By Paul Bremmer
Ten states now have taken the first step toward limiting the power of the federal government.
Officials from Arizona, Massachusetts, Missouri, Montana, New Hampshire, New Jersey, North Dakota, South Carolina, Virginia and Wyoming have filed resolutions calling for a convention of states that would propose amendments to the U.S. Constitution with the express purpose of limiting the power and jurisdiction of the federal government.
Article V of the Constitution gives the states the power to call such a convention. The article reads, in part:
“The Congress, whenever two thirds of both houses shall deem it necessary, shall propose amendments to this Constitution, or, on the application of the legislatures of two thirds of the several states, shall call a convention for proposing amendments, which, in either case, shall be valid to all intents and purposes, as part of this Constitution, when ratified by the legislatures of three fourths of the several states, or by conventions in three fourths thereof, as the one or the other mode of ratification may be proposed by the Congress.”
Mark Meckler, president of Citizens for Self-Governance, co-founded CSG’s Convention of States Project, which is currently working to convince the necessary 34 state legislatures to pass bills calling for a convention of states.
As long as all of the applying states call for a convention to deal with the same issue, Congress must call the convention into session.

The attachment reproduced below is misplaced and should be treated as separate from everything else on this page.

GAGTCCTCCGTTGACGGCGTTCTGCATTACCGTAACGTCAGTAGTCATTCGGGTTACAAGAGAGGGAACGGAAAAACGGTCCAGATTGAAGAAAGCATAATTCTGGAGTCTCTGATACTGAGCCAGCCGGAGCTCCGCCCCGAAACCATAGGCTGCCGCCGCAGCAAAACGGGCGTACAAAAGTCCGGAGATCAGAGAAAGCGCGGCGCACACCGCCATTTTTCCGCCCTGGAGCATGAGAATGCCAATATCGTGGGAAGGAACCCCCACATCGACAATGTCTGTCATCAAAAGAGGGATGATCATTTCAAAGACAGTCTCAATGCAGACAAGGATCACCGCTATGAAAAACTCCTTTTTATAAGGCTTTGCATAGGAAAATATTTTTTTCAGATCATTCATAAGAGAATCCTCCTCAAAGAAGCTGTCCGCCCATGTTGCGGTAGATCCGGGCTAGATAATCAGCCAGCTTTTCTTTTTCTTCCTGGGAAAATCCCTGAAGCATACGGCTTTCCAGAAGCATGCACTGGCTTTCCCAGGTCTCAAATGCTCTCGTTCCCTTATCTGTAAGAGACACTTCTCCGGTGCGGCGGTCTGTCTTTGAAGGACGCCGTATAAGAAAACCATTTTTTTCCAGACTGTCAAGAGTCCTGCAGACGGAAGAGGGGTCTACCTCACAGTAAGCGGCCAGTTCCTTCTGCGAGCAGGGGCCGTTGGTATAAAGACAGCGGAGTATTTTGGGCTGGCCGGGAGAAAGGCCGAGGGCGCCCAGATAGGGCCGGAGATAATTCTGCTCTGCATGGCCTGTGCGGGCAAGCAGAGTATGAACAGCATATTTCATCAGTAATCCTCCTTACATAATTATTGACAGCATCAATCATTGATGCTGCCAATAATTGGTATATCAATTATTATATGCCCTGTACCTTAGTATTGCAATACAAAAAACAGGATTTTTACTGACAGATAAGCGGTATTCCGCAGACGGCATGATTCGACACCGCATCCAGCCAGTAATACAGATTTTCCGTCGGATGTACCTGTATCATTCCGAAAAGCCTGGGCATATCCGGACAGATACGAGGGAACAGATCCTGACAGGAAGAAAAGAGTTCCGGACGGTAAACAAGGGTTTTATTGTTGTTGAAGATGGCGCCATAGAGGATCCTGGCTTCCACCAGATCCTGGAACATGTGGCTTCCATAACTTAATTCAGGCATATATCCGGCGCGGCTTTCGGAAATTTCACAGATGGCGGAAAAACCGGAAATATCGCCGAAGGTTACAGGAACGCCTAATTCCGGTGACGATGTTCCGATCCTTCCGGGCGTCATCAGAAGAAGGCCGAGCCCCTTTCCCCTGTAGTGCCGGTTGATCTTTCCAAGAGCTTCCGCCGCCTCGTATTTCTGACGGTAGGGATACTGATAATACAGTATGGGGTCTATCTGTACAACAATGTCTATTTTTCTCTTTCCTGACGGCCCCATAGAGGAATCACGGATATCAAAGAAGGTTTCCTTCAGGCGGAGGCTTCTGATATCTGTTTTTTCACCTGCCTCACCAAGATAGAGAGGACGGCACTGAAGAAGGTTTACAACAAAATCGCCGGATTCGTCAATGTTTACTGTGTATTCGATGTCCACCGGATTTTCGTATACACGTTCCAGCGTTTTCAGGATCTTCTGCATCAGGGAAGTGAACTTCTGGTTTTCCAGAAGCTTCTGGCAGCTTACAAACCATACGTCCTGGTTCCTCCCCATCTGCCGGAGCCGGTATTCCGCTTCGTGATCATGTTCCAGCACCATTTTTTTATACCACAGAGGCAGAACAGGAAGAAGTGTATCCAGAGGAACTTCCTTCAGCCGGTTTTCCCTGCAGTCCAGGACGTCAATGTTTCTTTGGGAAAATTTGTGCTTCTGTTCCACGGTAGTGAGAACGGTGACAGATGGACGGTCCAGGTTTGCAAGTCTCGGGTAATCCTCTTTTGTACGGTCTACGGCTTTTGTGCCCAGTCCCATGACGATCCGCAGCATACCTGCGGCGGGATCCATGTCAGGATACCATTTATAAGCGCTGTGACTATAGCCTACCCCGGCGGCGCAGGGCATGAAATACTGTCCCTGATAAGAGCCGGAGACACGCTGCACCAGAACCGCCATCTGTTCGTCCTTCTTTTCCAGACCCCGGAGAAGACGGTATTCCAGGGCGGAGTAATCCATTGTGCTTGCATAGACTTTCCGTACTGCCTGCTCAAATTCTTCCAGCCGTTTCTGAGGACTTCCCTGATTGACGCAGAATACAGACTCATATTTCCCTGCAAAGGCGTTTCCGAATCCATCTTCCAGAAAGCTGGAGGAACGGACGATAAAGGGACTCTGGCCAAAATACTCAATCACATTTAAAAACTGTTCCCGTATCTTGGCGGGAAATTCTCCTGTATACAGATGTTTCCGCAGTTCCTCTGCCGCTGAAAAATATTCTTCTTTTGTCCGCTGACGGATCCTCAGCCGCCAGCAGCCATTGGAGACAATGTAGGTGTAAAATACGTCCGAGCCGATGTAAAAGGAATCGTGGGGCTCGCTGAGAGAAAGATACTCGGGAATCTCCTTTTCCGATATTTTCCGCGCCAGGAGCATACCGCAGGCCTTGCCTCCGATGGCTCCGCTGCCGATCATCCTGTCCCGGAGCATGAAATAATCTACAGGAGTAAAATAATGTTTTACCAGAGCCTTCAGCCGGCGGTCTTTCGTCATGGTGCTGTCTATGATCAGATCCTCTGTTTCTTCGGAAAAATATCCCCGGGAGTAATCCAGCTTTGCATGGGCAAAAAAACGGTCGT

Meckler said that, in addition to the 10 states that have already filed, he expects another 15 to 20 states to file resolutions for a convention in the next few weeks.
“We will have legislation introduced in enough states to get to 34,” Meckler said.
He made it clear that filing a resolution is not enough; a state legislature must vote to pass it in order to make it official.
CSG is employing a grassroots-based strategy to gain support for a convention. The organization is trying to build a political operation in at least 40 states, getting 100 people to volunteer in at least three-quarters of each state’s legislative districts. The organization reported just days ago that volunteers had submitted convention of states petitions in 95 percent of all state house districts in the U.S.
Meckler said the need for the states to limit federal power did not suddenly arise overnight. He believes a convention like this should have been held years ago. But he thinks people are only now beginning to understand the power that Article V gives the states.
“Frankly, most people just didn’t understand that the sovereign citizen had retained that power in the Constitution, and so I think that knowledge of the power that the people have under Article V is just now reaching critical mass,” Meckler said.
Randy Barnett, professor of legal theory and director of the Georgetown Center for the Constitution, said it’s about time for a convention of the states.
“I think it’s one of the means that the Founders gave us to constrain the powers of the federal government, which is not about to constrain itself,” he said.